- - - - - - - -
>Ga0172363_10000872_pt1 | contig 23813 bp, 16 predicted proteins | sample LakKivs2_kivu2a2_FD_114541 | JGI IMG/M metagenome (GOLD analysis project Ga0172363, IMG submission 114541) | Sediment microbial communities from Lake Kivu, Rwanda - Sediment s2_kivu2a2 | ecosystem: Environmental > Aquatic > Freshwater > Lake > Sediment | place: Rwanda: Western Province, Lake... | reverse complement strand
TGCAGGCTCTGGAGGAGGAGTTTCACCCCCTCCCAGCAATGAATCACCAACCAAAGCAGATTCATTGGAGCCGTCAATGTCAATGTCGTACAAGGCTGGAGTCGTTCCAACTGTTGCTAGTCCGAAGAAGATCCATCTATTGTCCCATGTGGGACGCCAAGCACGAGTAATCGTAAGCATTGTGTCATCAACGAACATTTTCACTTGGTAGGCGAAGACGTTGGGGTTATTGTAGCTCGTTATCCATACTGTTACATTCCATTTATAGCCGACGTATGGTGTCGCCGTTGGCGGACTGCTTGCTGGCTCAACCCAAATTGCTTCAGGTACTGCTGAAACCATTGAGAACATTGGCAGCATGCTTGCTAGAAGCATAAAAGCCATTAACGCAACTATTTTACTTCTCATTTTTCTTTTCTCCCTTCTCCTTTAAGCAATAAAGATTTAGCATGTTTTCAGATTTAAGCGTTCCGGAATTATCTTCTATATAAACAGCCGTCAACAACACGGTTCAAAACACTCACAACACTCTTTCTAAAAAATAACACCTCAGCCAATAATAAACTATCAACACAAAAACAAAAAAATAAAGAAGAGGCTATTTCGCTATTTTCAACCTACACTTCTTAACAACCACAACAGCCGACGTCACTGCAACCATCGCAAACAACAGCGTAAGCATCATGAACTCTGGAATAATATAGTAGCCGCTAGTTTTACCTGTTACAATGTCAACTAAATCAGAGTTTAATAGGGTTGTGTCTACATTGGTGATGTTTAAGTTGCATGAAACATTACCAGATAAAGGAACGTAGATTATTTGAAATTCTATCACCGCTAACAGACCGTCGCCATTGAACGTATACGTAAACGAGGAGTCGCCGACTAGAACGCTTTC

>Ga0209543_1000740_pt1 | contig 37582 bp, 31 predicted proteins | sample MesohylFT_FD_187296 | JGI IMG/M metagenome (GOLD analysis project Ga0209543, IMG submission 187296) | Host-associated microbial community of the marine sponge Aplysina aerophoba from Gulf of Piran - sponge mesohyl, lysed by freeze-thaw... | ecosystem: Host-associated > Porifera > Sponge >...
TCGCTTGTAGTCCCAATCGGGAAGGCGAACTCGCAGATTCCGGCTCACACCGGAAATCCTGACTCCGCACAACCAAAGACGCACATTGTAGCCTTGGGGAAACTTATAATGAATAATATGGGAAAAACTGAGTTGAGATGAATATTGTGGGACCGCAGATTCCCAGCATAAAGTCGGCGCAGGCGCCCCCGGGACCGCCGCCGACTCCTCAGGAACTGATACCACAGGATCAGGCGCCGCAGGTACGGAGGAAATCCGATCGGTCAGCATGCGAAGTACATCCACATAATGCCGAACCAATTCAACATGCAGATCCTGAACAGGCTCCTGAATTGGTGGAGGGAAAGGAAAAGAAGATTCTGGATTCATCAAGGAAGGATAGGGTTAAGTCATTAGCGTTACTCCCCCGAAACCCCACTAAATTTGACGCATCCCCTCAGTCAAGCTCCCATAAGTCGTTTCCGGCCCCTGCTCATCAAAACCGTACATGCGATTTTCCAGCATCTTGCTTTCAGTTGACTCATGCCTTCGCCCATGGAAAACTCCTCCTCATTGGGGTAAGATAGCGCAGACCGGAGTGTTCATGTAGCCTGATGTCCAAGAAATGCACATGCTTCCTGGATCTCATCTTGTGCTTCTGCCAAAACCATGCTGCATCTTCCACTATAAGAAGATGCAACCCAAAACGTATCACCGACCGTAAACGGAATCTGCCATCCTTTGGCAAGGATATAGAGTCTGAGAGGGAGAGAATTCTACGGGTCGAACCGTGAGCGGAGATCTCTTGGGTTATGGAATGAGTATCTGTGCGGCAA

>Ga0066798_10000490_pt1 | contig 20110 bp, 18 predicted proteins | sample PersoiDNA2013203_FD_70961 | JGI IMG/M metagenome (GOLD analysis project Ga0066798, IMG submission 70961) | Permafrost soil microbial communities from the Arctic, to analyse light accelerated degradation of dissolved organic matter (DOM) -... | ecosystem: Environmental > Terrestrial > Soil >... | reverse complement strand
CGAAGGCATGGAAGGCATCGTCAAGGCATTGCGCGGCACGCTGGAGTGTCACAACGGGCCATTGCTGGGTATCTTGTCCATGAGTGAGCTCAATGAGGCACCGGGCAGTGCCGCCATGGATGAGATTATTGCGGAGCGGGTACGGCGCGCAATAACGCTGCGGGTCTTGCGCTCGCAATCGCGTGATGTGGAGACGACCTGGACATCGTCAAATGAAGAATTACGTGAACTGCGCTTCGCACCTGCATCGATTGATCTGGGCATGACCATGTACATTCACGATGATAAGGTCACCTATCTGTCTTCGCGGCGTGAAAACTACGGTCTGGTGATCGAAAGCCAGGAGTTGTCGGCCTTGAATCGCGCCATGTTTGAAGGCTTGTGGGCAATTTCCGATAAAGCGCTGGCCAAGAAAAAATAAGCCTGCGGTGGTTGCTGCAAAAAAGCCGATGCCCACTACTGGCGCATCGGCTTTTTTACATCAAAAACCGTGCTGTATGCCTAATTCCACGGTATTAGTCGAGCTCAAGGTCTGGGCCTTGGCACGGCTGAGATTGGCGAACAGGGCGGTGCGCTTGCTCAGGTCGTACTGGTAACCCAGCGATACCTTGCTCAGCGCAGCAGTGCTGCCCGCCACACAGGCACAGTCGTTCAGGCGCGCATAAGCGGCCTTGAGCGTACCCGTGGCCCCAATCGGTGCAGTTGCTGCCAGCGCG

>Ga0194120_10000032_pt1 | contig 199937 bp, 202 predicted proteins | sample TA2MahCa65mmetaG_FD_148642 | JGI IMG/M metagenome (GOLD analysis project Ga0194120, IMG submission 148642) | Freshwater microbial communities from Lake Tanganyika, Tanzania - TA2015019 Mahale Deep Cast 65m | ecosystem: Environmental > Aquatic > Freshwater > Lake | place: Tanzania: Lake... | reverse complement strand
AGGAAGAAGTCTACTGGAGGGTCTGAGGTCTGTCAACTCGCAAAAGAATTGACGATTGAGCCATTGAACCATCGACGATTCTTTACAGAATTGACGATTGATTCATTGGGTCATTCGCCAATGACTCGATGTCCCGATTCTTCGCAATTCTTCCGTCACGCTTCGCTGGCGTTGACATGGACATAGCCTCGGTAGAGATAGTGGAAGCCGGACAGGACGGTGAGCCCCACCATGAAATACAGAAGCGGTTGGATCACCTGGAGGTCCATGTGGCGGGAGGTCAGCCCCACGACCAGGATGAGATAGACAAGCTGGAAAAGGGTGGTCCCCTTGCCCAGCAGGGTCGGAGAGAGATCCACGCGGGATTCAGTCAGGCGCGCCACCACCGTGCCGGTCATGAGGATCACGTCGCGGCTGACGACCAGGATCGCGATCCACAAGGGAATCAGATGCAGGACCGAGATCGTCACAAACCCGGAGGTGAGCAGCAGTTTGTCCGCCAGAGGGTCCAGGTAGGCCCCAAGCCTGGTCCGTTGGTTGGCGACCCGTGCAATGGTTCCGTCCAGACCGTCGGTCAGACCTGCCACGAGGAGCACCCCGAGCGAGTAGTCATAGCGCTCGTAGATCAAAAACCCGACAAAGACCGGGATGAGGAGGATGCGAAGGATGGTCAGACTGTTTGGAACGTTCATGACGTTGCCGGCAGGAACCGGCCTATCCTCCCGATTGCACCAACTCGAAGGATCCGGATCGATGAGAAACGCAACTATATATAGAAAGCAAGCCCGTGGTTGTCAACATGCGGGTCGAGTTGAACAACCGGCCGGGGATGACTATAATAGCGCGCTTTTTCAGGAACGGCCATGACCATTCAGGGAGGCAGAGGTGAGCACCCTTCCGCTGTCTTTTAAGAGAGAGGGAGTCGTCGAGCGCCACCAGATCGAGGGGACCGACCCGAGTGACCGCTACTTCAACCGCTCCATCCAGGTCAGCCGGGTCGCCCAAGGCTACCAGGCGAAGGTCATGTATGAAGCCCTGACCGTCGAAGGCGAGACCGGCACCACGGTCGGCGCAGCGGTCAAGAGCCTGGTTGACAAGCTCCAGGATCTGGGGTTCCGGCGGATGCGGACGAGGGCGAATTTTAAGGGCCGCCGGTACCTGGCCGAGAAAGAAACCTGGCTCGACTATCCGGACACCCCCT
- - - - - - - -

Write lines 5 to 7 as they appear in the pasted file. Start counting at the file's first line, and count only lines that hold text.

>Ga0066798_10000490_pt1 | contig 20110 bp, 18 predicted proteins | sample PersoiDNA2013203_FD_70961 | JGI IMG/M metagenome (GOLD analysis project Ga0066798, IMG submission 70961) | Permafrost soil microbial communities from the Arctic, to analyse light accelerated degradation of dissolved organic matter (DOM) -... | ecosystem: Environmental > Terrestrial > Soil >... | reverse complement strand
CGAAGGCATGGAAGGCATCGTCAAGGCATTGCGCGGCACGCTGGAGTGTCACAACGGGCCATTGCTGGGTATCTTGTCCATGAGTGAGCTCAATGAGGCACCGGGCAGTGCCGCCATGGATGAGATTATTGCGGAGCGGGTACGGCGCGCAATAACGCTGCGGGTCTTGCGCTCGCAATCGCGTGATGTGGAGACGACCTGGACATCGTCAAATGAAGAATTACGTGAACTGCGCTTCGCACCTGCATCGATTGATCTGGGCATGACCATGTACATTCACGATGATAAGGTCACCTATCTGTCTTCGCGGCGTGAAAACTACGGTCTGGTGATCGAAAGCCAGGAGTTGTCGGCCTTGAATCGCGCCATGTTTGAAGGCTTGTGGGCAATTTCCGATAAAGCGCTGGCCAAGAAAAAATAAGCCTGCGGTGGTTGCTGCAAAAAAGCCGATGCCCACTACTGGCGCATCGGCTTTTTTACATCAAAAACCGTGCTGTATGCCTAATTCCACGGTATTAGTCGAGCTCAAGGTCTGGGCCTTGGCACGGCTGAGATTGGCGAACAGGGCGGTGCGCTTGCTCAGGTCGTACTGGTAACCCAGCGATACCTTGCTCAGCGCAGCAGTGCTGCCCGCCACACAGGCACAGTCGTTCAGGCGCGCATAAGCGGCCTTGAGCGTACCCGTGGCCCCAATCGGTGCAGTTGCTGCCAGCGCG

>Ga0194120_10000032_pt1 | contig 199937 bp, 202 predicted proteins | sample TA2MahCa65mmetaG_FD_148642 | JGI IMG/M metagenome (GOLD analysis project Ga0194120, IMG submission 148642) | Freshwater microbial communities from Lake Tanganyika, Tanzania - TA2015019 Mahale Deep Cast 65m | ecosystem: Environmental > Aquatic > Freshwater > Lake | place: Tanzania: Lake... | reverse complement strand